Blackstone’s Smokehouse reopens with focus on craft, providing a platform for entertainers

FLINT, Michigan -- Flint native Jerrid Heidel bought Blackstone’s restaurant in 2019, but his connections to the building -- and downtown Flint in general -- are much deeper.

“My dad’s wedding suit was from Blackstone’s (the restaurant was formerly a men’s clothing store),” said Heidel, a University of Michigan-Flint graduate. “I grew up here. When I was in school, I always went to Churchill’s, or Metropolis, or The Copa even. We’d also come down here for festivals. There’s a lot of nostalgia for me personally downtown.”

Heidel was a Famous Dave’s franchisee for nearly 16 years and prior to that, worked for Blue Collar Gourmet. He also ran his own screenprinting and embroidery business. He closed on Blackstone’s in July of 2019 and immediately began changing the concept, starting with the name -- the restaurant became Blackstone’s Smokehouse, with the menu shifting to barbecue staples and comfort foods, but prepared in a way that honors the skill that goes into barbecue -- Heidel says people always ask him why he serves barbecue on white China.

“Barbecue is a true skill, so why not give it the presentation it deserves?” he said.

That focus on graft goes beyond the food and drinks, though. Heidel began reshaping the vibe of the restaurant, with changes to the menu, a renewed focus on customer service and quality, and entertainment, including live music and comedy shows. Rearranged and new furniture, lighting, more TV screens, a portable stage, and other changes were also made, and he made it through a typically busy summer season in Flint that included several large downtown events and festivals.

“I got it just in time to get my butt whipped in that event season of August and early September,” Heidel said. “I felt like we did a good job putting a new identity on the place and by November and December, we were getting some buzz back, compliments, good reviews, we were trying to grind through the cold in January and February.”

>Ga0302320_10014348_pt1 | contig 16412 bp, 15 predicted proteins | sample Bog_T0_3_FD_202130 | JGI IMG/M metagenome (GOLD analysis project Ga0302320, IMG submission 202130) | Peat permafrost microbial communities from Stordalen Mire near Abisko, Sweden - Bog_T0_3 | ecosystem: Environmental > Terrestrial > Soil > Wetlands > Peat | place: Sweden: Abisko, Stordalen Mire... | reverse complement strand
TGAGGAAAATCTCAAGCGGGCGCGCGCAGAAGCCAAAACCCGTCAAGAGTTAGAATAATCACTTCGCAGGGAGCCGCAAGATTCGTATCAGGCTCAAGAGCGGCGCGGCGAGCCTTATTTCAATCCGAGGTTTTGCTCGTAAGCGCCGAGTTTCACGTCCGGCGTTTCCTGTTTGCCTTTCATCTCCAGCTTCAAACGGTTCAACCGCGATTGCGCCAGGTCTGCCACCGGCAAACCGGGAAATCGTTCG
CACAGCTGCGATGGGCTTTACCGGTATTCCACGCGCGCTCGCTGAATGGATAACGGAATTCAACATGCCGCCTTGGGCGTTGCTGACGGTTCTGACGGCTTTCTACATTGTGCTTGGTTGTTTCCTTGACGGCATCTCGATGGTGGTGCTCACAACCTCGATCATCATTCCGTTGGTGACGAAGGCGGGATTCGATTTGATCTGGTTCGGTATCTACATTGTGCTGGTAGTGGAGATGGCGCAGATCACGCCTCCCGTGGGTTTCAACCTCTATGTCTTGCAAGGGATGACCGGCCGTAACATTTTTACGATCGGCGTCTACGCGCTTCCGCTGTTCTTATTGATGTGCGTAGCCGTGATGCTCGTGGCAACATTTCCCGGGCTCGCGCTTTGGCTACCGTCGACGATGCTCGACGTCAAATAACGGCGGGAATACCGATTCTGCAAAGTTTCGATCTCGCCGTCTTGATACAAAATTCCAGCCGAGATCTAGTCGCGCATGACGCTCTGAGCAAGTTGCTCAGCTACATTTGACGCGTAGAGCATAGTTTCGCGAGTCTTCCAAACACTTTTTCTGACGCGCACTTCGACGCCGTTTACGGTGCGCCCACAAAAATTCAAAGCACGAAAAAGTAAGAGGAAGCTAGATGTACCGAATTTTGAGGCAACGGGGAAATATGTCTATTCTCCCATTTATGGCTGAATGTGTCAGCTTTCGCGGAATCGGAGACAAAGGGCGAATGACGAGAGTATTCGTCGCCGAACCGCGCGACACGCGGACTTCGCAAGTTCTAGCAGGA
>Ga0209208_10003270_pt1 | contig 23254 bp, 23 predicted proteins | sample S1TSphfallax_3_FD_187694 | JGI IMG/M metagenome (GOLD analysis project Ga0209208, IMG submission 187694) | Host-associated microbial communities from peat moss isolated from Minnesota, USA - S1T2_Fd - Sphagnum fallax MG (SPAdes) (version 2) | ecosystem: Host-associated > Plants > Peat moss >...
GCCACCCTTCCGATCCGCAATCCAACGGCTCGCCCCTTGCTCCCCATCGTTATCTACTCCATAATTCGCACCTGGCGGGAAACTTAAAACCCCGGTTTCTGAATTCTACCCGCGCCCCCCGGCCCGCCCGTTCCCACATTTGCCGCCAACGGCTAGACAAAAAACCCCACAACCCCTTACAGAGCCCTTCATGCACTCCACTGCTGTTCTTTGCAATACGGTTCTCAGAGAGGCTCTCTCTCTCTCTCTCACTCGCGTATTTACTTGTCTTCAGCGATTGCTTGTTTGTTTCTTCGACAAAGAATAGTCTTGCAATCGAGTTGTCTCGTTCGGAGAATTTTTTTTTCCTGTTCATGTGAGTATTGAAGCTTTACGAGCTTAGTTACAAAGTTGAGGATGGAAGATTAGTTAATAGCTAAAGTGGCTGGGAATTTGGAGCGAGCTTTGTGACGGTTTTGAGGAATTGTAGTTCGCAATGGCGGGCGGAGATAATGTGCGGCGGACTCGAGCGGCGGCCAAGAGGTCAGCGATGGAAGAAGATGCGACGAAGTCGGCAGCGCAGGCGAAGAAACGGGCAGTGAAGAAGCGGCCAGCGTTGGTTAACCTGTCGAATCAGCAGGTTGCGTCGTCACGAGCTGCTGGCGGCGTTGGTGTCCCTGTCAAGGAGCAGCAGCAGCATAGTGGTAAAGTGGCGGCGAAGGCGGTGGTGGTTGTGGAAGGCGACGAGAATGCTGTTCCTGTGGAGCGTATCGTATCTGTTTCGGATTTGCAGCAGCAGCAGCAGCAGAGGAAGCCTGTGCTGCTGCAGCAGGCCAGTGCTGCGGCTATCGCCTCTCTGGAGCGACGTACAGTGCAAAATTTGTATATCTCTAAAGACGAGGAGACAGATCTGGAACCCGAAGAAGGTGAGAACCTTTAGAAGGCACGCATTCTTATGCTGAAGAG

Then, like many small business owners across the country, the COVID-19 pandemic decimated his business for more than a year. After the first state-mandated shutdown in late winter, Heidel briefly attempted to operate on a limited basis but quickly learned that it actually was not economically viable to be open at that reduced level. The restaurant shut down and didn’t reopen until the first weekend of April 2021. But when they reopened, there were more big changes -- including ones that put performers front and center.

“During the first shutdown, I decided that if I’m going to concentrate as a venue, I’m going to make it legitimate,” Heidel said. “We built a permanent stage, we have a house PA system and did upgrades on the sound system, so musicians come in and just tap right in. I have a soundboard so I can do the audio mixing, just like if you were at the Capitol (Theatre),  just on a lot smaller scale. The goal is to bring in crafty, artistic music to complement the building and food.”

Heidel has also had local artists Kevin “Scraps” Burdick and Zach Curtis paint multiple murals inside the restaurant. What has resulted is an environment meant to capture the senses -- the smells of the food, sounds created by musicians, and the visually interesting elements of art and the architecture of the building. 

Some of that ambiance will spill out of the restaurant, too. The new PA system allows music to be played out on the patio on Saginaw Street and into Brush Alley behind the building. 

Those changes complement the growing artistic and cultural scene that exists in Flint’s downtown and beyond.

“What I’ve seen over the last handful of years, is we are becoming more and more culturally diverse, and more aware of the performing arts,” Heidel said. “It’s almost like an organic cultural revival of what Flint was in its most vibrant years.”

The Smokehouse so far has live music scheduled every weekend through mid-May and continues to add more performances. Right now, the restaurant is open Thursdays (4-11 p.m.), Fridays (noon-11 p.m.), and Saturdays (noon-11 p.m.). Heidel said those hours should expand as business picks up. 

For now, he’s just focused on recapturing some of the early momentum he felt prior to the pandemic. But as business picks up and more things reopen, expect to see new and exciting things that include more live music and comedy performances from both local and touring artists, a rewards program, and more. All of it is designed to help get more people to see and experience and frequently visit Flint.

“This is one of the cooler places in Genesee County,” he said. “This place would be hopping if it were in Ann Arbor or Grand Rapids or Chicago. I’m trying to grow and build that.”

For more information, visit the Blackstone’s Smokehouse website or Facebook page.

Read more articles by Patrick Hayes.

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